Mauritius has arrested the captain of the Japanese bulk carrier that ran aground off its coast, causing a devastating oil spill in one of the world’s most pristine maritime environments, police said on Tuesday.
The MV Wakashio struck a coral reef off the Indian Ocean island on July 25 and began spilling oil on Aug 6, prompting the government to announce a state of environmental emergency. An estimated 1000 tonnes of oil leaked into the ocean.
Mauritius’ National Crisis Committee said two companies, International Tankers Owners Pollution Federation Ltd and Le Floch Depollution, will start cleaning three sites on the shoreline on Wednesday. They will be joined by local groups including fishermen.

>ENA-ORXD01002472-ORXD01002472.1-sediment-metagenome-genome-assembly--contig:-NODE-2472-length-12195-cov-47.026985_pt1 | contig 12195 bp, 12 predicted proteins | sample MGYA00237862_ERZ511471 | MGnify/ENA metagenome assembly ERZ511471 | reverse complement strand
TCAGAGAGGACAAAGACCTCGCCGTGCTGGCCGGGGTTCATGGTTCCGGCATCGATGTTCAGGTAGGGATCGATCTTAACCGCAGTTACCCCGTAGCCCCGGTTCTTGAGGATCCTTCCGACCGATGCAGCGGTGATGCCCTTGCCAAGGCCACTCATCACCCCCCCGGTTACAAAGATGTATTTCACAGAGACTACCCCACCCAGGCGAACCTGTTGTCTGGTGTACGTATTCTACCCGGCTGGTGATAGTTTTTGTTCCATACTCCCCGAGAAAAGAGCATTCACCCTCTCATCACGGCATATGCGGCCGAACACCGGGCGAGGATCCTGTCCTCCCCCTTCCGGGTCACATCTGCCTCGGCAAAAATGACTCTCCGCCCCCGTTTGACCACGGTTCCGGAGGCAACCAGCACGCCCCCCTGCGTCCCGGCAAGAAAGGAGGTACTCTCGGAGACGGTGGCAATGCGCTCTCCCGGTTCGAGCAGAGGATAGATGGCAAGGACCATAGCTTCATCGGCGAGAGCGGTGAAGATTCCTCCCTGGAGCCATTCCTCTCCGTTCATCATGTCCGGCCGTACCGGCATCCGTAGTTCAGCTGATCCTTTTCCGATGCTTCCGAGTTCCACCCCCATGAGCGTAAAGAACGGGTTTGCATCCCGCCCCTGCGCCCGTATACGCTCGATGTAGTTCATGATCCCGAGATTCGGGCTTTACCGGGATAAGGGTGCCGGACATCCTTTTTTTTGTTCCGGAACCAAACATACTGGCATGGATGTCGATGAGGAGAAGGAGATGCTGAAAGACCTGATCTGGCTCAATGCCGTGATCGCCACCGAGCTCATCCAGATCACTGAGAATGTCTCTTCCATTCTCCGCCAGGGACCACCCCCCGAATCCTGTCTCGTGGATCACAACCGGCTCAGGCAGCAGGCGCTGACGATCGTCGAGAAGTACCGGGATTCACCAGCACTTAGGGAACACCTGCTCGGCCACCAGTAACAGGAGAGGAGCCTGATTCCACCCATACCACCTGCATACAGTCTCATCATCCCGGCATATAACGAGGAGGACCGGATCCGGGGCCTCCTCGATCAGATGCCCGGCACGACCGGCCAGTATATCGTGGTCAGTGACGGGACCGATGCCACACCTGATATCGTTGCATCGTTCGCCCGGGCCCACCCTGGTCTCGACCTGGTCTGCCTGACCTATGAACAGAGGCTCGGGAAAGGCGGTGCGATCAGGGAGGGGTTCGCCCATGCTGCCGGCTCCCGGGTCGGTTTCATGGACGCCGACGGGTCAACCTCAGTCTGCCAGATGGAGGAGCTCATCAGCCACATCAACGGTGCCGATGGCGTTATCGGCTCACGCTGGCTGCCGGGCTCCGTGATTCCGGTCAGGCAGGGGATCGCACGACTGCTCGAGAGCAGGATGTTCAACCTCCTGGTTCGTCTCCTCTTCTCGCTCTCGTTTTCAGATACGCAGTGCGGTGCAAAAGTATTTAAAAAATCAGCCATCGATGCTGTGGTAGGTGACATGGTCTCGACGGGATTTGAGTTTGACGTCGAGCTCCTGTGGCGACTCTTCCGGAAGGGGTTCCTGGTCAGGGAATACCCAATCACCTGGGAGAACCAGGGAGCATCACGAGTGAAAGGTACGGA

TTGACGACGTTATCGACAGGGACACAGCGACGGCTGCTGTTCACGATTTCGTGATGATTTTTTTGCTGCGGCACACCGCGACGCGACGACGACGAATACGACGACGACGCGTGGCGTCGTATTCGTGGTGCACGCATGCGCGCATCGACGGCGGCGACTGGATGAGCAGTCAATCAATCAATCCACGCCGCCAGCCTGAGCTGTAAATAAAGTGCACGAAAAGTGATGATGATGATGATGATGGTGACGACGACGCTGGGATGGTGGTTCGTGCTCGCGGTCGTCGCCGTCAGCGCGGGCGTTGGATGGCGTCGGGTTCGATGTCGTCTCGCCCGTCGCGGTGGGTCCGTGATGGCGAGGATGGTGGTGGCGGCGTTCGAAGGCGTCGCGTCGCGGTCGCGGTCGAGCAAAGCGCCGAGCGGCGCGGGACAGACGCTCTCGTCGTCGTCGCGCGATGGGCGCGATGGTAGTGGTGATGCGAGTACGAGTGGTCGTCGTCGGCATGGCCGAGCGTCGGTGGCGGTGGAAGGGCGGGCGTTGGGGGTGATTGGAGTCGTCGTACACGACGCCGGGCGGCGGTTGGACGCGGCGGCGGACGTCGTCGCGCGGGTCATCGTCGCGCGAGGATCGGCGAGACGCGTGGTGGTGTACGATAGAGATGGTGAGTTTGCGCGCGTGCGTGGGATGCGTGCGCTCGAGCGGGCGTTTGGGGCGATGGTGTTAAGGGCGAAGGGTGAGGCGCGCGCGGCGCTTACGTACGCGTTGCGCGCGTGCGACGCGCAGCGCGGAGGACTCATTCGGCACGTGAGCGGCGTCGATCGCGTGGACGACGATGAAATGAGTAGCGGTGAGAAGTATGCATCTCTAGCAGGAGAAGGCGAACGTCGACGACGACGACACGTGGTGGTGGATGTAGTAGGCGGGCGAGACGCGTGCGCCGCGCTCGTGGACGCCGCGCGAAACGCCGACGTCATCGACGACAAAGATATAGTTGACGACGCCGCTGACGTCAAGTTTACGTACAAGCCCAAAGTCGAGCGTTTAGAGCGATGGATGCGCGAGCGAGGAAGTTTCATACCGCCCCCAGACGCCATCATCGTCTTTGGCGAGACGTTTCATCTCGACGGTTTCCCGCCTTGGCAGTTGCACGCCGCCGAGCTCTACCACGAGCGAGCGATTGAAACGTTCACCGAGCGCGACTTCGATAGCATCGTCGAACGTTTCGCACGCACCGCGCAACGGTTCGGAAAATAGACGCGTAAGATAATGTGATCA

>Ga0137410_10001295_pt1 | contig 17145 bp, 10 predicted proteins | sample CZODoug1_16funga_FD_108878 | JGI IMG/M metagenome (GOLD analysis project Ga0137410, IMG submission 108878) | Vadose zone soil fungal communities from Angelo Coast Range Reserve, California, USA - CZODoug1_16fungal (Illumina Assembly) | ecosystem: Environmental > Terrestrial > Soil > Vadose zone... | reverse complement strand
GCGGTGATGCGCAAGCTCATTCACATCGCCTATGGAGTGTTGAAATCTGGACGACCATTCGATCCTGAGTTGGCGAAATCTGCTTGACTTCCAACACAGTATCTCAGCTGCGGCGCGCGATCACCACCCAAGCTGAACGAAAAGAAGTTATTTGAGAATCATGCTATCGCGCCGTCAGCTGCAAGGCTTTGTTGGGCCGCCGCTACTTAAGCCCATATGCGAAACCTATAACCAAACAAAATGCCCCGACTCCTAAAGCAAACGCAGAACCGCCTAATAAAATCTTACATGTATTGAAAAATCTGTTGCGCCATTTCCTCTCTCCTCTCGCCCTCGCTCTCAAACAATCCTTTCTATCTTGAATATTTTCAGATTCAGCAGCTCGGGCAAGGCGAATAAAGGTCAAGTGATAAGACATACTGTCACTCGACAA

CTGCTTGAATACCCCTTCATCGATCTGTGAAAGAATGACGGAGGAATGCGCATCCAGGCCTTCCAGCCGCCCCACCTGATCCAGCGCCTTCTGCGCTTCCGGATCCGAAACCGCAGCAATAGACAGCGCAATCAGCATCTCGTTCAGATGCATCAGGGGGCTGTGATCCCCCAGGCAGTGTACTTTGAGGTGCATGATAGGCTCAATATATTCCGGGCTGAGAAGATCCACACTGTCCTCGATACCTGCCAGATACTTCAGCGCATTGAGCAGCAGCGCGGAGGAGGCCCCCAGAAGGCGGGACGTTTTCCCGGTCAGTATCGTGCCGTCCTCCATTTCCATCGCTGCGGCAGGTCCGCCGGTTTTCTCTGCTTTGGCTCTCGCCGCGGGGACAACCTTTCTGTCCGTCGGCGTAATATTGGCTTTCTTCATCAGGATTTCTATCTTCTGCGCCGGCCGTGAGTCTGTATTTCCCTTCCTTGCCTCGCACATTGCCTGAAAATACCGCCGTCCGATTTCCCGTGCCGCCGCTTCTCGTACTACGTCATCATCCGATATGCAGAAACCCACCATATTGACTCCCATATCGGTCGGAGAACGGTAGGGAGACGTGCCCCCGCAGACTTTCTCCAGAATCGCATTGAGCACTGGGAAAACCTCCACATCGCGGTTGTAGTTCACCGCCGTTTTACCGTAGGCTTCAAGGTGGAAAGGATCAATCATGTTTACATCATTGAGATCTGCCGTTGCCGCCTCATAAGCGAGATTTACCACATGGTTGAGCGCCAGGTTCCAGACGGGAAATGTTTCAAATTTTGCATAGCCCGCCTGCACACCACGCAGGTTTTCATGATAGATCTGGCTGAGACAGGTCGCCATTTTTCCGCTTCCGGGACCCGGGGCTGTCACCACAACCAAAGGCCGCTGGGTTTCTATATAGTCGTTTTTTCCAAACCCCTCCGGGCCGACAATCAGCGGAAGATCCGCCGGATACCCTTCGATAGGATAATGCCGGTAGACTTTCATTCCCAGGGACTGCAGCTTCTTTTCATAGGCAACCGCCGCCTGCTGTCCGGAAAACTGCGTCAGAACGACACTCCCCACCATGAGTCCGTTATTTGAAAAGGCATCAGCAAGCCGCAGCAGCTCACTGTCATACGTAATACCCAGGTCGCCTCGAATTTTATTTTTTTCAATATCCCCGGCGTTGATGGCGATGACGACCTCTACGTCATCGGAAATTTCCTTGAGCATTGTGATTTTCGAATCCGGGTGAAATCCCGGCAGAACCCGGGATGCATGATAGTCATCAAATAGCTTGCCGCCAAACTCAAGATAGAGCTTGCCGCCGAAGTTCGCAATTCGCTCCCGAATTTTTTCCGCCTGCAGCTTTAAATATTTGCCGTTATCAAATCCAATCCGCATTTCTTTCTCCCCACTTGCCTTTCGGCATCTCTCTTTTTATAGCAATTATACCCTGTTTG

The spill spread over a big area of endangered corals, affecting fish and other marine life in what some scientists have called the country’s worst ecological disaster. Emergency crews managed to remove most of the ship’s remaining oil before it split in two on Saturday.
“We have arrested the captain of the vessel and another member of the crew. After having been heard by the court, they have been denied bail and are still in detention,” inspector Siva Coothen told Reuters.
The other man arrested was the deputy captain, he said, adding the two men were charged with endangering safe navigation.
Scientists say the full impact of the spill is still unfolding but the damage could affect Mauritius and its tourism-dependent economy for decades. Removing the ship is likely to take months.
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